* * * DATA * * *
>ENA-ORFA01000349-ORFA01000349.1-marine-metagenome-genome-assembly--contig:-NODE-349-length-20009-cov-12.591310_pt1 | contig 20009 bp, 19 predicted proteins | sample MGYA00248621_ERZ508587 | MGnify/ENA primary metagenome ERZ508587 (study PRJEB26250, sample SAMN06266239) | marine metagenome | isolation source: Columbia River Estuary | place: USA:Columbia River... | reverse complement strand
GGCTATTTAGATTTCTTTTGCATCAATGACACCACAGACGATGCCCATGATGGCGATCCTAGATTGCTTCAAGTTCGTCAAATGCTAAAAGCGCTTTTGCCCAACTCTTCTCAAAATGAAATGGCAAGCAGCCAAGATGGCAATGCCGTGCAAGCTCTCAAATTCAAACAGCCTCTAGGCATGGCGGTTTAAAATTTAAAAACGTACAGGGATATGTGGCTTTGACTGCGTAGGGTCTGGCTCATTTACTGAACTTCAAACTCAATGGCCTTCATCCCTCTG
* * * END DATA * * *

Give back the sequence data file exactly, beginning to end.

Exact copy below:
>ENA-ORFA01000349-ORFA01000349.1-marine-metagenome-genome-assembly--contig:-NODE-349-length-20009-cov-12.591310_pt1 | contig 20009 bp, 19 predicted proteins | sample MGYA00248621_ERZ508587 | MGnify/ENA primary metagenome ERZ508587 (study PRJEB26250, sample SAMN06266239) | marine metagenome | isolation source: Columbia River Estuary | place: USA:Columbia River... | reverse complement strand
GGCTATTTAGATTTCTTTTGCATCAATGACACCACAGACGATGCCCATGATGGCGATCCTAGATTGCTTCAAGTTCGTCAAATGCTAAAAGCGCTTTTGCCCAACTCTTCTCAAAATGAAATGGCAAGCAGCCAAGATGGCAATGCCGTGCAAGCTCTCAAATTCAAACAGCCTCTAGGCATGGCGGTTTAAAATTTAAAAACGTACAGGGATATGTGGCTTTGACTGCGTAGGGTCTGGCTCATTTACTGAACTTCAAACTCAATGGCCTTCATCCCTCTG